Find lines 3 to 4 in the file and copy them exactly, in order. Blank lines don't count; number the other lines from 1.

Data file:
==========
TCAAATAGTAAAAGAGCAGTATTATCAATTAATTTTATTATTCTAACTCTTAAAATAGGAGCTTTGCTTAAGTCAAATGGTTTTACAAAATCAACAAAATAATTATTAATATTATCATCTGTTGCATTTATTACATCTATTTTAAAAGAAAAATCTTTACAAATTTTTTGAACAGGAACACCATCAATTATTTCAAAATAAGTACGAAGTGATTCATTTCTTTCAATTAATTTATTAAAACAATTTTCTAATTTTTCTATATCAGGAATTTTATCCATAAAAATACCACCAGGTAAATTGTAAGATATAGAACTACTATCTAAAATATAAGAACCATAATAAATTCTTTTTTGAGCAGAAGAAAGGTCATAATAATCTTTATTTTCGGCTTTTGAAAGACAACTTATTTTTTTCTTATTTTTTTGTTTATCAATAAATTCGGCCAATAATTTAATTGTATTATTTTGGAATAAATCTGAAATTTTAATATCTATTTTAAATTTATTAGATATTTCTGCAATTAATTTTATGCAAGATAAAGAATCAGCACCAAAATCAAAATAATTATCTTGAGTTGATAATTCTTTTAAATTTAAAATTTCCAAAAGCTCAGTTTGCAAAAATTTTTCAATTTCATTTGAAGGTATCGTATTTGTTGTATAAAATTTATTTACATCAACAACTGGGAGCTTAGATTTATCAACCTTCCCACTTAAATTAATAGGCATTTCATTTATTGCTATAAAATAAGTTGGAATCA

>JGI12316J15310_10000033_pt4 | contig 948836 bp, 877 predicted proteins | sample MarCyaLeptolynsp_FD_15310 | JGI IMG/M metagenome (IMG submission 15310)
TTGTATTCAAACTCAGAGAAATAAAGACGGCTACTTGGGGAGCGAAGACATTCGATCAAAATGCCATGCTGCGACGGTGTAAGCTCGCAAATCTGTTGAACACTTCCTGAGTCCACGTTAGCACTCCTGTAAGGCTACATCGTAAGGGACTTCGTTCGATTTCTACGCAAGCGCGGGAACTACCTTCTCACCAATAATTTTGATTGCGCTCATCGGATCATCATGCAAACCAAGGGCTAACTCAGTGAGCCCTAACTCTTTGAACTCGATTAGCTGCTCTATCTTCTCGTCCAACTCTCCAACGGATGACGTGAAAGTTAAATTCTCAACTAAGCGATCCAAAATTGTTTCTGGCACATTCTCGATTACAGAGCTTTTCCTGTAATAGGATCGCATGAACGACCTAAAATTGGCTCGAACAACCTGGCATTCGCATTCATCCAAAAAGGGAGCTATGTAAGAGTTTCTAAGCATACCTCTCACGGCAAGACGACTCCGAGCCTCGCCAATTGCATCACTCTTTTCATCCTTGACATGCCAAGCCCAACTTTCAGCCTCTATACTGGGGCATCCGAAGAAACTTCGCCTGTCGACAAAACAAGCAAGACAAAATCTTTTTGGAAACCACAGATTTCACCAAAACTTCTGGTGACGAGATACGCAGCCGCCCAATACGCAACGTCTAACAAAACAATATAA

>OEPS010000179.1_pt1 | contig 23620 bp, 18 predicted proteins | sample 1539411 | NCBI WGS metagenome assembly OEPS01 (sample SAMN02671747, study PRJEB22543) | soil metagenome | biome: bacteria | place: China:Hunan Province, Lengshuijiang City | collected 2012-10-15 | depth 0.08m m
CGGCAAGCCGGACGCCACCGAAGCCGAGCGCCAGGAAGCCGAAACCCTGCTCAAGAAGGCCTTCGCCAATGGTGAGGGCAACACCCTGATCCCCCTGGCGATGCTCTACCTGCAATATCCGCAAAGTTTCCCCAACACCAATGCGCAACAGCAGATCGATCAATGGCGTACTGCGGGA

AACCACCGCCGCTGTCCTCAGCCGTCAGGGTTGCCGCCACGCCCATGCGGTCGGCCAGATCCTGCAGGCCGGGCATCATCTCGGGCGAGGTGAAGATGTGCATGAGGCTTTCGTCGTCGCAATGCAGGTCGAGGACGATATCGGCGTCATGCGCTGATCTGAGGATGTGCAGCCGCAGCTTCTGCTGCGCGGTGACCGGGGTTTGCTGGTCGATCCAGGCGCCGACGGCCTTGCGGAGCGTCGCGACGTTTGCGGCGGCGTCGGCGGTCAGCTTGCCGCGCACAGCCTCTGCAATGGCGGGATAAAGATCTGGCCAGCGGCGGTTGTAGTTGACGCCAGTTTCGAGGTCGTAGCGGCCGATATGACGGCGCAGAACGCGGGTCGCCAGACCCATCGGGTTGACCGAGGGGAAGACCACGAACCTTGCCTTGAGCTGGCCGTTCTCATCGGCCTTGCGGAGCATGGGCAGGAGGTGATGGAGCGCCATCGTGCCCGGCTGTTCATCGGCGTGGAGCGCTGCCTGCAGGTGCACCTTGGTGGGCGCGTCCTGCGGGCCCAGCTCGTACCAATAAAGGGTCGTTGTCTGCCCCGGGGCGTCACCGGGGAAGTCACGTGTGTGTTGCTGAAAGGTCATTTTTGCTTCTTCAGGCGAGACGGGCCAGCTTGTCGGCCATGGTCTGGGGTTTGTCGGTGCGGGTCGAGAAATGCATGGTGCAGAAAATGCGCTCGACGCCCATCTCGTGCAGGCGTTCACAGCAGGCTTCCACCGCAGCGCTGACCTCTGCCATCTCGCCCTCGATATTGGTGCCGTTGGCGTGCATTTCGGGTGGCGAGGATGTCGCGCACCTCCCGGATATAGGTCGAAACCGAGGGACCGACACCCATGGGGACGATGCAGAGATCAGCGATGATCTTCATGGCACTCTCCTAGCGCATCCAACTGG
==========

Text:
TTGTATTCAAACTCAGAGAAATAAAGACGGCTACTTGGGGAGCGAAGACATTCGATCAAAATGCCATGCTGCGACGGTGTAAGCTCGCAAATCTGTTGAACACTTCCTGAGTCCACGTTAGCACTCCTGTAAGGCTACATCGTAAGGGACTTCGTTCGATTTCTACGCAAGCGCGGGAACTACCTTCTCACCAATAATTTTGATTGCGCTCATCGGATCATCATGCAAACCAAGGGCTAACTCAGTGAGCCCTAACTCTTTGAACTCGATTAGCTGCTCTATCTTCTCGTCCAACTCTCCAACGGATGACGTGAAAGTTAAATTCTCAACTAAGCGATCCAAAATTGTTTCTGGCACATTCTCGATTACAGAGCTTTTCCTGTAATAGGATCGCATGAACGACCTAAAATTGGCTCGAACAACCTGGCATTCGCATTCATCCAAAAAGGGAGCTATGTAAGAGTTTCTAAGCATACCTCTCACGGCAAGACGACTCCGAGCCTCGCCAATTGCATCACTCTTTTCATCCTTGACATGCCAAGCCCAACTTTCAGCCTCTATACTGGGGCATCCGAAGAAACTTCGCCTGTCGACAAAACAAGCAAGACAAAATCTTTTTGGAAACCACAGATTTCACCAAAACTTCTGGTGACGAGATACGCAGCCGCCCAATACGCAACGTCTAACAAAACAATATAA

>OEPS010000179.1_pt1 | contig 23620 bp, 18 predicted proteins | sample 1539411 | NCBI WGS metagenome assembly OEPS01 (sample SAMN02671747, study PRJEB22543) | soil metagenome | biome: bacteria | place: China:Hunan Province, Lengshuijiang City | collected 2012-10-15 | depth 0.08m m